Ashley Weitz isn’t a special educator, but for more than 500 days she’s served that role in her child’s life.
Her child, Ezra, who is 7, needs to go to school in person to receive the full benefit of special education services to help address attention deficit hyperactive disorder and delays in his speech and fine motor skills.
But he also has medical conditions that put him at risk of severe complications if he were to contract COVID-19, which means he has not been able to complete an evaluation for an individualized education program, which must be done in person. An IEP lays out the special education instruction, supports and services a student needs to thrive in school.
So Weitz has taught her child at home since Gov. Gary Herbert ordered Utah schools to halt in-person learning in mid-March 2020.
“I’m the one serving my child in my home. I don’t mind it because he’s my kid. I don’t want to come across as I’m complaining, but I’m not a teacher. I’m not a special educator. We have people in public school districts who have those jobs because they’re good at those jobs,” she said.
Weitz is among a group of parent plaintiffs who on Monday filed a complaint in 3rd District Court challenging the constitutionality of laws passed by the Utah Legislature and signed into law by Utah Gov. Spencer Cox that limit pandemic restrictions, like mask orders, which they claim hinders Utah public schools’ ability to safely fulfill children’s right to a free public education.
According to the complaint, Ezra “cannot complete testing and therefore will not be afforded the proper support normally available under an IEP. E.W. (Ezra) is being deprived of the right to a free, appropriate public education.”
The complaint names Cox, Utah Lt. Gov. Deidre Henderson, Utah Attorney General Sean Reyes and Salt Lake County as defendants. Spokesmen for the Attorney General and Salt Lake County Attorney had no comment on the complaint. A spokeswoman for the governor’s office did not immediately respond to a request for comment.
The plaintiffs include Utah parents who are caregivers of at-risk children and children with disabilities, along with the Concerned Coalition movement, a nonprofit group that has been pressing for health practices such as masking to help ensure students’ safe return to in-person learning.
The lawsuit argues the laws violate the Utah Constitution, restrict access to a free, appropriate public education, deprive students of due process and equal protection, and cause harm to vulnerable individuals and families.
Weitz said she is part of the lawsuit “because it’s the right thing to do.”
“We’ve had a lot of back-and-forth over many, many months between the Legislature and the governor and local authorities. It was starting to feel like if nobody is going to show up for these kids, nobody’s going to show up for my kid, then I’m going to,” she said.
Absent a mask mandate, Weitz made the decision that her child, who has asthma and hemophilia, would not attend school in person this fall, either. Ezra is 7 and not eligible for COVID-19 vaccination. He is enrolled in Salt Lake City School District’s online school.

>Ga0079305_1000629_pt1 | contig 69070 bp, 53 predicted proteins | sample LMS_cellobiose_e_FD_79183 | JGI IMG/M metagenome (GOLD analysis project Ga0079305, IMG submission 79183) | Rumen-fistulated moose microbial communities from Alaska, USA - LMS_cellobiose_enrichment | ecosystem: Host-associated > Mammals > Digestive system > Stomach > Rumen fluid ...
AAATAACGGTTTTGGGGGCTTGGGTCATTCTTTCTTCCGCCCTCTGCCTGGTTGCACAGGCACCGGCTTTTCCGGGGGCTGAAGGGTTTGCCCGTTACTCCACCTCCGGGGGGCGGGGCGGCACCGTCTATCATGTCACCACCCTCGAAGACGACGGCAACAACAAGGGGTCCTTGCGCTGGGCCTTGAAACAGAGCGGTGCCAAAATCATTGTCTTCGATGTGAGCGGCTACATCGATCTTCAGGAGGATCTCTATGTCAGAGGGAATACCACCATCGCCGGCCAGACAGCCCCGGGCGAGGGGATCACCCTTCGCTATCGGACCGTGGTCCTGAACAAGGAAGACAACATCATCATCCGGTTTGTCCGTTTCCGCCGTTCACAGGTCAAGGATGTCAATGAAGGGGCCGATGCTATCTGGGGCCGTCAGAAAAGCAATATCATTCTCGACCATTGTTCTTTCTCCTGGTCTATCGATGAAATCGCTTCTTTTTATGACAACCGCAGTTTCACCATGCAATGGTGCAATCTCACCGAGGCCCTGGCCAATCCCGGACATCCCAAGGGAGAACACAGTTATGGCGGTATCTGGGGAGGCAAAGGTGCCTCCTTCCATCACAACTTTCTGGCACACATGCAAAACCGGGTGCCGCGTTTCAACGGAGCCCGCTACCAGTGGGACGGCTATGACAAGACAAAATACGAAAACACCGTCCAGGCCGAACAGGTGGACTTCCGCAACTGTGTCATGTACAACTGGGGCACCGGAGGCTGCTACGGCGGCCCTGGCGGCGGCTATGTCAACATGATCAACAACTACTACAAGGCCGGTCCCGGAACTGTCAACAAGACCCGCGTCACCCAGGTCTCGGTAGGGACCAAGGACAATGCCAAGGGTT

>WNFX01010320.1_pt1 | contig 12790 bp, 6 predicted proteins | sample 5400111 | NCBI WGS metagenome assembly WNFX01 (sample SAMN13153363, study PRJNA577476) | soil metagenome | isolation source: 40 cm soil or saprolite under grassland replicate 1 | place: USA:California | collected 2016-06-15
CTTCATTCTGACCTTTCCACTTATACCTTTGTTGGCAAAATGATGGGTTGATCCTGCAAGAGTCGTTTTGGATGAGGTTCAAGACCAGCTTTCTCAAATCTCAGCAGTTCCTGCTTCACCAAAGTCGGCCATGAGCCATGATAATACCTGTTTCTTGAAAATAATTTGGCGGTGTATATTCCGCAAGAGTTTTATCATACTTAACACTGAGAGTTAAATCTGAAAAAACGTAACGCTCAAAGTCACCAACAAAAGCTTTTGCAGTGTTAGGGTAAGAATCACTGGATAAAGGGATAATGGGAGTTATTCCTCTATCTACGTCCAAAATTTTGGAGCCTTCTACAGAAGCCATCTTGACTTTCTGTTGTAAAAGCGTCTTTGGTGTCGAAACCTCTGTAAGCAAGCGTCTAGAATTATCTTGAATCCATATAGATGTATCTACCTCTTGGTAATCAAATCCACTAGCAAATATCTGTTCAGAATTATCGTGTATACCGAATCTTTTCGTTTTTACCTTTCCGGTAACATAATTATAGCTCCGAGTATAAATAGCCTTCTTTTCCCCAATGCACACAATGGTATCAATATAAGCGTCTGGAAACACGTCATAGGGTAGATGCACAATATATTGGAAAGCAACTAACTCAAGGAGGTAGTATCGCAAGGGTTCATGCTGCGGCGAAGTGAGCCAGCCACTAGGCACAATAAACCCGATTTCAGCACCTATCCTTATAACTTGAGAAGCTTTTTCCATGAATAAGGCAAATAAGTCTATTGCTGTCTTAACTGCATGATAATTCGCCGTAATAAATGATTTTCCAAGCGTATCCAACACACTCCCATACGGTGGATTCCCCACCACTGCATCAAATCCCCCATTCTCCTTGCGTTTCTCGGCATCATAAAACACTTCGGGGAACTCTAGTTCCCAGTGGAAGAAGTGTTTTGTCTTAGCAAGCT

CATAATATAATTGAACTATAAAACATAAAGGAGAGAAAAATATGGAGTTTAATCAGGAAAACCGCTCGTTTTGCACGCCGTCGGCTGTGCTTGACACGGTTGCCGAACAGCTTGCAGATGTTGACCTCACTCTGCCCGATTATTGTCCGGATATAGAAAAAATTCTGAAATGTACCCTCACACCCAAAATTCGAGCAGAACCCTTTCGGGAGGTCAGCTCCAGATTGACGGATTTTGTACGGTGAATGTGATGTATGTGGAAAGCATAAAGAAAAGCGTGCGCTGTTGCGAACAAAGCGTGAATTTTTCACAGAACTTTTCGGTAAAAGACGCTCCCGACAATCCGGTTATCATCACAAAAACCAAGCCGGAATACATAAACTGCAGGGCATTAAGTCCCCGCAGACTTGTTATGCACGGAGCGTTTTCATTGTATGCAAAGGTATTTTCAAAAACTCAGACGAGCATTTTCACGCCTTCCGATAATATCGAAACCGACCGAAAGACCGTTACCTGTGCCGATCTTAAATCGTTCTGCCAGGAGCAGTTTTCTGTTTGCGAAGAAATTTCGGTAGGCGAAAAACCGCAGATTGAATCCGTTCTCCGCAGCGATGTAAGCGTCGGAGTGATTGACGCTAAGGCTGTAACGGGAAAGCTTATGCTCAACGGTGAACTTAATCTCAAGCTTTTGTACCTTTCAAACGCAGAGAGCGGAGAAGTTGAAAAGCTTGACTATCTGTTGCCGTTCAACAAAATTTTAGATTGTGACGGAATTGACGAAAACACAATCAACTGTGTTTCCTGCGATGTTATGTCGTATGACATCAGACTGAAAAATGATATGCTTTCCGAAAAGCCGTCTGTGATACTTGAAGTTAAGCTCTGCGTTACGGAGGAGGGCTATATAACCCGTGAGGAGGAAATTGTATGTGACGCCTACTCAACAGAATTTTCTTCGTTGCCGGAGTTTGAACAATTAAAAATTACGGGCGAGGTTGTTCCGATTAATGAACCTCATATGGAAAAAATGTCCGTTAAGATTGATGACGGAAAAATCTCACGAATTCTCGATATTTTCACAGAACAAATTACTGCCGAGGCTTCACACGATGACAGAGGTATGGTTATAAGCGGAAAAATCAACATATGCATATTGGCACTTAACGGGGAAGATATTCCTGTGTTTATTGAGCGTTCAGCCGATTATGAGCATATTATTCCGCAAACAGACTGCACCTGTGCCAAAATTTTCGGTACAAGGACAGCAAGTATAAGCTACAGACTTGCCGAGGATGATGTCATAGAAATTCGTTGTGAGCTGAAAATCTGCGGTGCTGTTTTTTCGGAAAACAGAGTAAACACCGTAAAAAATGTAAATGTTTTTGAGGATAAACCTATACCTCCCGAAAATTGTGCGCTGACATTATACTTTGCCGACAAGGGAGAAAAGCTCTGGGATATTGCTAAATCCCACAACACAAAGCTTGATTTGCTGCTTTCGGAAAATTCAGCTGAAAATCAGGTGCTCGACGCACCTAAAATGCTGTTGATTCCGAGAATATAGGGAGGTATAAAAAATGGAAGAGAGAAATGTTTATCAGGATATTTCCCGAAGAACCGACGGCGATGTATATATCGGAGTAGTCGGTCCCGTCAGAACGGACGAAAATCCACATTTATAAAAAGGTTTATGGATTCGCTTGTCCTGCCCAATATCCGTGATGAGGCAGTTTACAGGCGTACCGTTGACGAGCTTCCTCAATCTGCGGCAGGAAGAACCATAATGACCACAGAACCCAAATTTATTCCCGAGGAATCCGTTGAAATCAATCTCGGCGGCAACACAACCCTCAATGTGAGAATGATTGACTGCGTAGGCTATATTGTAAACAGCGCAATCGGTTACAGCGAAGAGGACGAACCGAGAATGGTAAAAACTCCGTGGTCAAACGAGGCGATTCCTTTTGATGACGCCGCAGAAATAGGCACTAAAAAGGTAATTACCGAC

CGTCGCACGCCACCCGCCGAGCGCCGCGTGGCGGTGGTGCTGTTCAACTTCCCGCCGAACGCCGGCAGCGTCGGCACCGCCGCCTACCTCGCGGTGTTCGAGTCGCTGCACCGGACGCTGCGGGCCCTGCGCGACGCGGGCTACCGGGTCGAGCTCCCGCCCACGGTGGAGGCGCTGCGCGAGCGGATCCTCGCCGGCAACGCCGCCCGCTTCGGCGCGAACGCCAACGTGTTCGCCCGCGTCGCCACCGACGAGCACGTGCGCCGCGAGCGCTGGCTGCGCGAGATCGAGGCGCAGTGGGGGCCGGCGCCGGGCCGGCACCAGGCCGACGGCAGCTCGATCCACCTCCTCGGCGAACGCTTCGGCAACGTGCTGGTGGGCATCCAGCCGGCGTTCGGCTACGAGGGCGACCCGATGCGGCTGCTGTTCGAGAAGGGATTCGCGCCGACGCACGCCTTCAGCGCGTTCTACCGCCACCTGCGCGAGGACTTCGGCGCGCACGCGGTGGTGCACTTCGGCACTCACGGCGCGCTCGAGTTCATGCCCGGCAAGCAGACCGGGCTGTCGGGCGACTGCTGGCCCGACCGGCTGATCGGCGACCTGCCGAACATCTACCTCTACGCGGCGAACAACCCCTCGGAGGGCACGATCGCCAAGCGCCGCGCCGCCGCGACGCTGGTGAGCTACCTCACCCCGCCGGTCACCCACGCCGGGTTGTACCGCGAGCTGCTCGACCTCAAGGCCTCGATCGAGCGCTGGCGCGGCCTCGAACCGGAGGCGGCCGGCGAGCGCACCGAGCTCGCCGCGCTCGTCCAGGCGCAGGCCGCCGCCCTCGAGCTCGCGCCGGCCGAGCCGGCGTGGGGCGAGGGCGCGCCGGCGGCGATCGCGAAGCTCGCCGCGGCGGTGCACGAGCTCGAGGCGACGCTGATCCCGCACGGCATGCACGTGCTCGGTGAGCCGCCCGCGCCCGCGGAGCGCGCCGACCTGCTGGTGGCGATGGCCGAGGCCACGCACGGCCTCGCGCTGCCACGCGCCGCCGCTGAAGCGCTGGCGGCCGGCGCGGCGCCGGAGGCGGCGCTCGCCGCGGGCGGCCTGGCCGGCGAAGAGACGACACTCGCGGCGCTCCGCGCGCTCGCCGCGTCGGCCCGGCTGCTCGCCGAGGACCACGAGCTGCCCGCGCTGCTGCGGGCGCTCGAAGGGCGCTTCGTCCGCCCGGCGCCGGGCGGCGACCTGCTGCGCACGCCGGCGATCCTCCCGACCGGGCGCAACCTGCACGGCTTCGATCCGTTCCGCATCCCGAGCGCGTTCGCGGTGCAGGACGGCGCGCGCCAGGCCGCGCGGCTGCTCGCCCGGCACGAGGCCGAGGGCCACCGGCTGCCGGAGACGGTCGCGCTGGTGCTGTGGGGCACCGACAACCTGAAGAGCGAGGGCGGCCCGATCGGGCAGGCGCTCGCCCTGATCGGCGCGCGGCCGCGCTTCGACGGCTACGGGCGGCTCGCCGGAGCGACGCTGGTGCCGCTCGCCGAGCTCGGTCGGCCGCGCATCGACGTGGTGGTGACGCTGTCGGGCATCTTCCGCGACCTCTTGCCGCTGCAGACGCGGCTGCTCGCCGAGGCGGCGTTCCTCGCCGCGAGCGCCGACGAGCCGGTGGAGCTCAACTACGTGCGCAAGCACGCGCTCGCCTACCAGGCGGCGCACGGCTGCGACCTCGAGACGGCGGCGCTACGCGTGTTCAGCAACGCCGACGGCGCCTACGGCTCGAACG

Online learning is the safest option for her and her child now that cases of COVID-19 and RSV (respiratory syncytial virus) are on the rise among children and schools are opening without the same degree of health precautions as last fall, which included masking for all students, teachers and staff, she said.
Weitz, a single parent, has Ehlers-Danlos syndrome, a rare inherited condition that affects connective tissue, which in her case manifests in loose, unstable joints that dislocate easily, extreme fatigue and an increased heart rate when standing up that can result in passing out.
A mask requirement would make it safer for her child to complete his IEP assessment, which would likely result in more supportive services. It would also mean less health risk for Ezra and his mom.
Ezra has a 504 plan, which is intended to ensure that a child with an identified disability who attends an elementary or secondary school receives accommodations that further their academic success and provide them access to the learning environment.
“The district has obligations that they cannot fulfill safely with those laws on the books. Ultimately, my dream would be to have those laws declared unconstitutional,” Weitz said.
“Under HB1007, school districts cannot follow Centers for Disease Control guidelines by requiring staff and students to wear masks. SB195 gives local county agencies the power to prevent an emergency public health order issued by a local health department from taking effect,” the complaint states.
It continues, “By preventing local schools from adopting mask requirements during an ever-worsening and deadly pandemic, the state of Utah is preventing plaintiffs and other children under the age of 12 with disabilities and underlying medical conditions from safely returning to school.”
In Ezra’s case, “My child has fallen through every single crack that has been created by this legislation,” Weitz said.